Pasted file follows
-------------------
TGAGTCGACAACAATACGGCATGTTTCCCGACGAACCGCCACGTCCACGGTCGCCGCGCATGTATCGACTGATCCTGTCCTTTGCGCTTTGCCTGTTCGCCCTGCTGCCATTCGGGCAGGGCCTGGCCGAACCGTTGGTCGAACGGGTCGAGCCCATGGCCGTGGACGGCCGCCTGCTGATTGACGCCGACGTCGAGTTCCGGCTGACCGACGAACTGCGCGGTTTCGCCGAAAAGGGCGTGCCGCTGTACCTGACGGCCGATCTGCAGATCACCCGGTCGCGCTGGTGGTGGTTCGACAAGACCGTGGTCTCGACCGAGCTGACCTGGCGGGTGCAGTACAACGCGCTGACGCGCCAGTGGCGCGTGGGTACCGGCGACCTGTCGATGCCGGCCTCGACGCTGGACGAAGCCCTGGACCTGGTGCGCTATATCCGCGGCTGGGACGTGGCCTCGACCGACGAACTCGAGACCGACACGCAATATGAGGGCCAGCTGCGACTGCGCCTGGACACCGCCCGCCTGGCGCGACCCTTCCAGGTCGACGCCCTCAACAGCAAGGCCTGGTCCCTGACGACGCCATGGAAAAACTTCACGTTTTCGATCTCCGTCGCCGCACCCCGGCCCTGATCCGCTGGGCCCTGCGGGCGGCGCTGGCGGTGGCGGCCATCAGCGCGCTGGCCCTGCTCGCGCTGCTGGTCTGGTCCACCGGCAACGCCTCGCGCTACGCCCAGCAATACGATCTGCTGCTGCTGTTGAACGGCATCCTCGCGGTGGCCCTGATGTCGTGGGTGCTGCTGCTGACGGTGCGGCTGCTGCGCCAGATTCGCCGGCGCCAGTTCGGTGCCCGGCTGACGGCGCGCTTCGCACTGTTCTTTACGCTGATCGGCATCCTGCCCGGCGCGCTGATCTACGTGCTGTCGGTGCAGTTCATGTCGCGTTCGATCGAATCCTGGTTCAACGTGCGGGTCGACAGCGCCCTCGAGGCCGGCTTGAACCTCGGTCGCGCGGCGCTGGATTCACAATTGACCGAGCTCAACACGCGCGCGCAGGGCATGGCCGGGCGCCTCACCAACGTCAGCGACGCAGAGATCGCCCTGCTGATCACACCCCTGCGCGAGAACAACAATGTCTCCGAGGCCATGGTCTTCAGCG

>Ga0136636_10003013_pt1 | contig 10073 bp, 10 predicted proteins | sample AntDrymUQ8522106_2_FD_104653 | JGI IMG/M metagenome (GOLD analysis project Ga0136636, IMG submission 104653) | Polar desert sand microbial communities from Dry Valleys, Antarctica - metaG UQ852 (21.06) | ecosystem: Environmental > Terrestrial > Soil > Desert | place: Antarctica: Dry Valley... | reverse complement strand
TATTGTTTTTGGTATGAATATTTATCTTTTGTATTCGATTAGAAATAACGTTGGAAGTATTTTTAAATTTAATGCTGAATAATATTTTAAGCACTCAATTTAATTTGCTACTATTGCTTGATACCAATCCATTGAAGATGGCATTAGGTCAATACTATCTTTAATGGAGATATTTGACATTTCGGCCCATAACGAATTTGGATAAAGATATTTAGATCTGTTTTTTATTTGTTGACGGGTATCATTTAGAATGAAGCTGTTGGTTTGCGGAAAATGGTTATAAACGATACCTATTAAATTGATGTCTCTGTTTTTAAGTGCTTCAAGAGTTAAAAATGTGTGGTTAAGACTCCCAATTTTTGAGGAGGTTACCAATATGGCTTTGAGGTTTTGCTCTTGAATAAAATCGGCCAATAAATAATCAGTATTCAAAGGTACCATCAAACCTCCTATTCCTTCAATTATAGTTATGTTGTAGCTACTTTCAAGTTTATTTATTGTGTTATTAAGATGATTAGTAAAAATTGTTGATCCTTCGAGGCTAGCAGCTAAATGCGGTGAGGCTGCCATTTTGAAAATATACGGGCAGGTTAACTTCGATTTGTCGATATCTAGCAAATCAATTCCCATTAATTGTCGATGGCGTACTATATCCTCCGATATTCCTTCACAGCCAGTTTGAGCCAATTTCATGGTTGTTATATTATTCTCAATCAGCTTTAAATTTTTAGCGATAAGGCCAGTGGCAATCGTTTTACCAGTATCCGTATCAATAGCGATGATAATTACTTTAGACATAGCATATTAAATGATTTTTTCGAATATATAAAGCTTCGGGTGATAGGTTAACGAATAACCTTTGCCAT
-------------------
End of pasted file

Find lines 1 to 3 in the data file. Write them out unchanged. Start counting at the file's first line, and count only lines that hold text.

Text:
TGAGTCGACAACAATACGGCATGTTTCCCGACGAACCGCCACGTCCACGGTCGCCGCGCATGTATCGACTGATCCTGTCCTTTGCGCTTTGCCTGTTCGCCCTGCTGCCATTCGGGCAGGGCCTGGCCGAACCGTTGGTCGAACGGGTCGAGCCCATGGCCGTGGACGGCCGCCTGCTGATTGACGCCGACGTCGAGTTCCGGCTGACCGACGAACTGCGCGGTTTCGCCGAAAAGGGCGTGCCGCTGTACCTGACGGCCGATCTGCAGATCACCCGGTCGCGCTGGTGGTGGTTCGACAAGACCGTGGTCTCGACCGAGCTGACCTGGCGGGTGCAGTACAACGCGCTGACGCGCCAGTGGCGCGTGGGTACCGGCGACCTGTCGATGCCGGCCTCGACGCTGGACGAAGCCCTGGACCTGGTGCGCTATATCCGCGGCTGGGACGTGGCCTCGACCGACGAACTCGAGACCGACACGCAATATGAGGGCCAGCTGCGACTGCGCCTGGACACCGCCCGCCTGGCGCGACCCTTCCAGGTCGACGCCCTCAACAGCAAGGCCTGGTCCCTGACGACGCCATGGAAAAACTTCACGTTTTCGATCTCCGTCGCCGCACCCCGGCCCTGATCCGCTGGGCCCTGCGGGCGGCGCTGGCGGTGGCGGCCATCAGCGCGCTGGCCCTGCTCGCGCTGCTGGTCTGGTCCACCGGCAACGCCTCGCGCTACGCCCAGCAATACGATCTGCTGCTGCTGTTGAACGGCATCCTCGCGGTGGCCCTGATGTCGTGGGTGCTGCTGCTGACGGTGCGGCTGCTGCGCCAGATTCGCCGGCGCCAGTTCGGTGCCCGGCTGACGGCGCGCTTCGCACTGTTCTTTACGCTGATCGGCATCCTGCCCGGCGCGCTGATCTACGTGCTGTCGGTGCAGTTCATGTCGCGTTCGATCGAATCCTGGTTCAACGTGCGGGTCGACAGCGCCCTCGAGGCCGGCTTGAACCTCGGTCGCGCGGCGCTGGATTCACAATTGACCGAGCTCAACACGCGCGCGCAGGGCATGGCCGGGCGCCTCACCAACGTCAGCGACGCAGAGATCGCCCTGCTGATCACACCCCTGCGCGAGAACAACAATGTCTCCGAGGCCATGGTCTTCAGCG

>Ga0136636_10003013_pt1 | contig 10073 bp, 10 predicted proteins | sample AntDrymUQ8522106_2_FD_104653 | JGI IMG/M metagenome (GOLD analysis project Ga0136636, IMG submission 104653) | Polar desert sand microbial communities from Dry Valleys, Antarctica - metaG UQ852 (21.06) | ecosystem: Environmental > Terrestrial > Soil > Desert | place: Antarctica: Dry Valley... | reverse complement strand
TATTGTTTTTGGTATGAATATTTATCTTTTGTATTCGATTAGAAATAACGTTGGAAGTATTTTTAAATTTAATGCTGAATAATATTTTAAGCACTCAATTTAATTTGCTACTATTGCTTGATACCAATCCATTGAAGATGGCATTAGGTCAATACTATCTTTAATGGAGATATTTGACATTTCGGCCCATAACGAATTTGGATAAAGATATTTAGATCTGTTTTTTATTTGTTGACGGGTATCATTTAGAATGAAGCTGTTGGTTTGCGGAAAATGGTTATAAACGATACCTATTAAATTGATGTCTCTGTTTTTAAGTGCTTCAAGAGTTAAAAATGTGTGGTTAAGACTCCCAATTTTTGAGGAGGTTACCAATATGGCTTTGAGGTTTTGCTCTTGAATAAAATCGGCCAATAAATAATCAGTATTCAAAGGTACCATCAAACCTCCTATTCCTTCAATTATAGTTATGTTGTAGCTACTTTCAAGTTTATTTATTGTGTTATTAAGATGATTAGTAAAAATTGTTGATCCTTCGAGGCTAGCAGCTAAATGCGGTGAGGCTGCCATTTTGAAAATATACGGGCAGGTTAACTTCGATTTGTCGATATCTAGCAAATCAATTCCCATTAATTGTCGATGGCGTACTATATCCTCCGATATTCCTTCACAGCCAGTTTGAGCCAATTTCATGGTTGTTATATTATTCTCAATCAGCTTTAAATTTTTAGCGATAAGGCCAGTGGCAATCGTTTTACCAGTATCCGTATCAATAGCGATGATAATTACTTTAGACATAGCATATTAAATGATTTTTTCGAATATATAAAGCTTCGGGTGATAGGTTAACGAATAACCTTTGCCAT